• The value returned by a measurement corresponds to the value of some function in the state space. In other words, that value is an element of reality;
  • The effects of measurement have a propagation speed not exceeding some universal limit (e.g. the speed of light). In order for this to make sense, measurement operations in the interpreting structure must be localized.
A precise formulation of local realism in terms of a local hidden variable theory was proposed by John Bell.
Bell's theorem, combined with experimental testing, restricts the kinds of properties a quantum theory can have, the primary implication being that quantum mechanics cannot satisfy both the principle of locality and counterfactual definiteness.

[edit] The Copenhagen interpretation

The Copenhagen interpretation is the "standard" interpretation of quantum mechanics formulated by Niels Bohr and Werner Heisenberg while collaborating in Copenhagen around 1927. Bohr and Heisenberg extended the probabilistic interpretation of the wavefunction proposed originally by Max Born. The Copenhagen interpretation rejects questions like "where was the particle before I measured its position?" as meaningless. The measurement process randomly picks out exactly one of the many possibilities allowed for by the state's wave function in a manner consistent with the well-defined probabilities that are assigned to each possible state. According to the interpretation, the interaction of an observer or apparatus that is external to the quantum system is the cause of wave function collapse, thus according to Heisenberg "reality is in the observations, not in the electron".[8]

[edit] Many worlds

The many-worlds interpretation is an interpretation of quantum mechanics in which a universal wavefunction obeys the same deterministic, reversible laws at all times; in particular there is no (indeterministic and irreversible) wavefunction collapse associated with measurement. The phenomena associated with measurement are claimed to be explained by decoherence, which occurs when states interact with the environment producing entanglement, repeatedly splitting the universe into mutually unobservable alternate histories—distinct universes within a greater multiverse.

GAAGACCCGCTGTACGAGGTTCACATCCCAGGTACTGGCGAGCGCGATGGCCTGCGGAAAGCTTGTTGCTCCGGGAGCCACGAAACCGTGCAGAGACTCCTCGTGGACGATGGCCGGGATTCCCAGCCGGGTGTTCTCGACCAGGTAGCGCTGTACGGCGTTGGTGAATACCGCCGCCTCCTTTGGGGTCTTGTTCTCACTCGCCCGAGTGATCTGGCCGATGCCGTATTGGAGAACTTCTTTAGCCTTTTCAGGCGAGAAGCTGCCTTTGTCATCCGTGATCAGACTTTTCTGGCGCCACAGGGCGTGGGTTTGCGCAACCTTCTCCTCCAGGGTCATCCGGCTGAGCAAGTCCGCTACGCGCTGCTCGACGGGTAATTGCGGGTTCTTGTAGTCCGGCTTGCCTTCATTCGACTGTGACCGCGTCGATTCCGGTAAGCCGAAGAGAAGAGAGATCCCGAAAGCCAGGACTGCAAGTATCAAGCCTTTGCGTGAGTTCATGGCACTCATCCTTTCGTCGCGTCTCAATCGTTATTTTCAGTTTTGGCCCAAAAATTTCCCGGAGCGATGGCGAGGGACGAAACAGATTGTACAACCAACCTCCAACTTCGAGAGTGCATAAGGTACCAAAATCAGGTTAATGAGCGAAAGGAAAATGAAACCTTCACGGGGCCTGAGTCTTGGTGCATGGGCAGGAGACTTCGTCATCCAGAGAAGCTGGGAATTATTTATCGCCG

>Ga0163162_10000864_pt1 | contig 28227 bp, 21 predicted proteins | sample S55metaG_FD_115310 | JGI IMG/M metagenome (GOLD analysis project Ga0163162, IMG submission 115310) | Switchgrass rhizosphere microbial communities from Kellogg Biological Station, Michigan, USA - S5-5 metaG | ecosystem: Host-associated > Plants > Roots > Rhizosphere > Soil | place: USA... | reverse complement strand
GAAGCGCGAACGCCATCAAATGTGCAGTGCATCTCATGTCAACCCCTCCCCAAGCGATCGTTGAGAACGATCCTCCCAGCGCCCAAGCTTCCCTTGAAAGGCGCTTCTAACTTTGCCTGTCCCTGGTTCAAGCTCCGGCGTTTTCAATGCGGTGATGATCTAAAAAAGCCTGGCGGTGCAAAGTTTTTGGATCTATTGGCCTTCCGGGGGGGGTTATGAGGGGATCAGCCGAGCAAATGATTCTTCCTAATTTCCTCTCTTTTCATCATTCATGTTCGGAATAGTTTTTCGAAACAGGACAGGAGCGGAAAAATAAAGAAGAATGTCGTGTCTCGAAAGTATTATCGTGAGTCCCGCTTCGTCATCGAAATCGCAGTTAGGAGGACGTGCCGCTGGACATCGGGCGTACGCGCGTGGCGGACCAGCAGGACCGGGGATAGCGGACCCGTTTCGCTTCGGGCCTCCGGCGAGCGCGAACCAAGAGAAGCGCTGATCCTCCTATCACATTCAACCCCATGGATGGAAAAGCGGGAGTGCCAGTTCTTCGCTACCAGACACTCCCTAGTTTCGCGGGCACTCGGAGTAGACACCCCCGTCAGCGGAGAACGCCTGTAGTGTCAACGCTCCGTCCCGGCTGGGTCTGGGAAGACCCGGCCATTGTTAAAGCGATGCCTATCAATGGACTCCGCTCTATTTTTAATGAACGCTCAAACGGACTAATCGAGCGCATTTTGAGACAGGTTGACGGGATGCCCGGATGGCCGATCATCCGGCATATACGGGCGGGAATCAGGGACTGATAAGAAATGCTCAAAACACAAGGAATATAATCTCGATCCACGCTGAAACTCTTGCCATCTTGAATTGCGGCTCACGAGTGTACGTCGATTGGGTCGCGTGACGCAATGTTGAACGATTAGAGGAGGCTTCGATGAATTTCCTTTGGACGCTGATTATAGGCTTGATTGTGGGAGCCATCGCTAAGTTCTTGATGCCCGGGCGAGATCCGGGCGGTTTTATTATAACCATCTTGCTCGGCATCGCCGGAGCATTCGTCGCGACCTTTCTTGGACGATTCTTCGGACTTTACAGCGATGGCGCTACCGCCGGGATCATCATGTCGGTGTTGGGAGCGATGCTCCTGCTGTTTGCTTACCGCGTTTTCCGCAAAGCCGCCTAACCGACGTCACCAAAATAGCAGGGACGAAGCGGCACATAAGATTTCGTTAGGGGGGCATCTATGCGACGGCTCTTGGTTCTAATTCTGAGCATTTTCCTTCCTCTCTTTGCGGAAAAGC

[edit] Consistent histories

The consistent histories interpretation generalizes the conventional Copenhagen interpretation and attempts to provide a natural interpretation of quantum cosmology. The theory is based on a consistency criterion that allows the history of a system to be described so that the probabilities for each history obey the additive rules of classical probability. It is claimed to be consistent with the Schrödinger equation.
According to this interpretation, the purpose of a quantum-mechanical theory is to predict the relative probabilities of various alternative histories (for example, of a particle).

[edit] Ensemble interpretation, or statistical interpretation

The ensemble interpretation, also called the statistical interpretation, can be viewed as a minimalist interpretation. That is, it claims to make the fewest assumptions associated with the standard mathematics. It takes the statistical interpretation of Born to the fullest extent. The interpretation states that the wave function does not apply to an individual system – for example, a single particle – but is an abstract statistical quantity that only applies to an ensemble (a vast multitude) of similarly prepared systems or particles. Probably the most notable supporter of such an interpretation was Einstein:
The attempt to conceive the quantum-theoretical description as the complete description of the individual systems leads to unnatural theoretical interpretations, which become immediately unnecessary if one accepts the interpretation that the description refers to ensembles of systems and not to individual systems.